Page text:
Swordfish also had an excellent demonstration of the Ballmer Peak (OXR:

        Hackers is still one of my favourite films; has a great sense of humour & a cracking soundtrack!

  5. Major Ebaneezer Wanktrollop

    Magic USB sticks

    How about the USB sticks that the good guys insert into any random bad guy machine and without a tap on the keyboard up pops a huge 'Downloading Data' message on the screen. That, instead of triggering the Microsoft Transfer Fibbing Protocol (the everlasting 2 minutes to go until completion) actually fills the building with bad guys who can't reach said machine until the transfer is complete.

    Pure movie magic

    1. Frumious Bandersnatch

      Re: Magic USB sticks

      Actually, the "magic USB stick" might be (unintentionally) more plausible than you give it credit for.

      ISTR that there was a bug in the PlayStation 3's USB device driver that allowed a "malicious" USB device to overflow a buffer and execute arbitrary code, thus owning the machine. Lately, there's also been a similar hack for OS X, though it requires rebooting the machine with the hacked device plugged in. It's pretty easy these days to find small machines with a USB OTG port that can be programmed to act as any USB device to test for bugs on the target machine's USB device handling and if you find an exploit, you can probably find an even smaller (ie, thumb-drive sized) machine to deploy the hack on.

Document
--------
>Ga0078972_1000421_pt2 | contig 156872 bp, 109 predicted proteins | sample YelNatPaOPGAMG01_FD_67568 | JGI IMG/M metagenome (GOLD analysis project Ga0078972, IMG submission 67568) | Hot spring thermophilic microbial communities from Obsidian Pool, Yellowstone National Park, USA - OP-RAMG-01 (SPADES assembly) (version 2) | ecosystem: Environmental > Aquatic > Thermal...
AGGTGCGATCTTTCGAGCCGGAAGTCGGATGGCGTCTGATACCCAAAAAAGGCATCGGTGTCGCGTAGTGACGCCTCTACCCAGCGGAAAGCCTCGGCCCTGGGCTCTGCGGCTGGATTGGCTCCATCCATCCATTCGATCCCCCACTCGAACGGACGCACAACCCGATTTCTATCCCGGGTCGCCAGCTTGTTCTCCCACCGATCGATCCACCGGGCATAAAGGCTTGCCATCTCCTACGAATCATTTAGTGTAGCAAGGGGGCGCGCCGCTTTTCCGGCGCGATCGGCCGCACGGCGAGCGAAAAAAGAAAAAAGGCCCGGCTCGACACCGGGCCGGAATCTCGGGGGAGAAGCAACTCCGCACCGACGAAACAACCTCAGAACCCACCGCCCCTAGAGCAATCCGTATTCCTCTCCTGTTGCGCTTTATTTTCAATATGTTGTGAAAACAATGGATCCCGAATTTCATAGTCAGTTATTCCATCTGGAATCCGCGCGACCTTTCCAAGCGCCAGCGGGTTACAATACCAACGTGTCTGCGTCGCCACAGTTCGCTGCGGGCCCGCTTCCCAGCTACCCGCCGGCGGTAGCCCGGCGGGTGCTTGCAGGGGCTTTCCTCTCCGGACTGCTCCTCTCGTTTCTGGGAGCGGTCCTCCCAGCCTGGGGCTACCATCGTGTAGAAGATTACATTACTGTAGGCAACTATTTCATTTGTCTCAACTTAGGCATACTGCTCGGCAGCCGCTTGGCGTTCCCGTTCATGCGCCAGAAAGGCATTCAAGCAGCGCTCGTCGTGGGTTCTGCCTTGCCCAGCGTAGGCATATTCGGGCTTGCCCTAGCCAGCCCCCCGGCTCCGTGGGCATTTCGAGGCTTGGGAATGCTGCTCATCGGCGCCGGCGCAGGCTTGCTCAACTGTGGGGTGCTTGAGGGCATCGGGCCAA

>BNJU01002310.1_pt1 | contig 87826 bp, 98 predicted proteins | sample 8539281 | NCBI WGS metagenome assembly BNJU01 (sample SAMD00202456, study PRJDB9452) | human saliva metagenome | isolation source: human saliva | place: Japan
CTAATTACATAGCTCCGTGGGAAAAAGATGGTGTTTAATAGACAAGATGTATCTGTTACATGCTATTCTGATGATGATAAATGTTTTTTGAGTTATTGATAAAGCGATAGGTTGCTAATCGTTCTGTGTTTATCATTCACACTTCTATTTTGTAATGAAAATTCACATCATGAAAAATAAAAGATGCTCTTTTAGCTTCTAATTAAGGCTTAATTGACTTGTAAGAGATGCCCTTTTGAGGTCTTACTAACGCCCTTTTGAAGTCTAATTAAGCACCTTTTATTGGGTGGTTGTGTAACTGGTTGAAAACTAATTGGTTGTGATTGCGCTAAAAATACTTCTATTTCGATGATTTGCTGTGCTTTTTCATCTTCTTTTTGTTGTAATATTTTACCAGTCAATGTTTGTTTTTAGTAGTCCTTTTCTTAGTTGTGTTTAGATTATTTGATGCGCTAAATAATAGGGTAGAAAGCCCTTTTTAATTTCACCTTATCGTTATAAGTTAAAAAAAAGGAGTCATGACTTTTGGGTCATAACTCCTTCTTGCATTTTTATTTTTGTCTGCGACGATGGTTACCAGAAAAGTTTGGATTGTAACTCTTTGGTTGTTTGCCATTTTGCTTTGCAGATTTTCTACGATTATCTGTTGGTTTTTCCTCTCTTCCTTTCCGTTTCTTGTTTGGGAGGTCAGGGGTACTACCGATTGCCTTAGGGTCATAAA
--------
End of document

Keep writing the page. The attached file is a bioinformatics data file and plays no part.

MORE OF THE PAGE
Of course, I did say that films including this plot device were only "unintentionally" plausible. Then they go and ruin it by "downloading" many terabytes of data onto a device that can't possibly hold that much data. Or any time that a sysadmin plugs an unknown device into their PC/laptop, when really they should know better (didn't the top boffin do that in Skyfall, too? Facepalm!).

  6. AndrueC Silver badge

    Ah, Hollywood and IT. So much unintended humour.

    Like IPv4 addresses where one or more octects is often greater than 255.

    Or locating someone using the IP address of an email.

    Or referring to a GPS device as a 'tracker'. In one example they chose a GPS device because the vehicle was going where there would be no cell phone coverage.

    To say nothing of the infinitely zoomable digital image.

    NCIS had in intriguing one last week. A laptop that they plugged a USB stick into which managed to infect their network through the power cable. My first reaction was to laugh.

    Why would the technician allow the USB device to infect the laptop in the first place? But it's possible to imagine that as the only way to see what it did (a VM might be a better idea but it depends how good the sandboxing is). And she did put the laptop into a Farraday cage to prevent the infection spreading over the wifi network (and a clever virus could switch the wifi on so that was sensible). So that just left the question of an infection spreading through a power cable. Stupid? Maybe not. Perhaps all their laptops come with power-line networking support. Not completely impossible for a covert agency. But frankly I just ended up laughing..which annoyed the other person who was avidly watching it.

    But for me the big annoyance is the way Hollywood still insists on having people stay on the line for at least half a minute so that the call can be traced. I don't think that's been needed in the Western world since before the turn of the century.

    1. Colin Brett

      "Like IPv4 addresses where one or more octects is often greater than 255."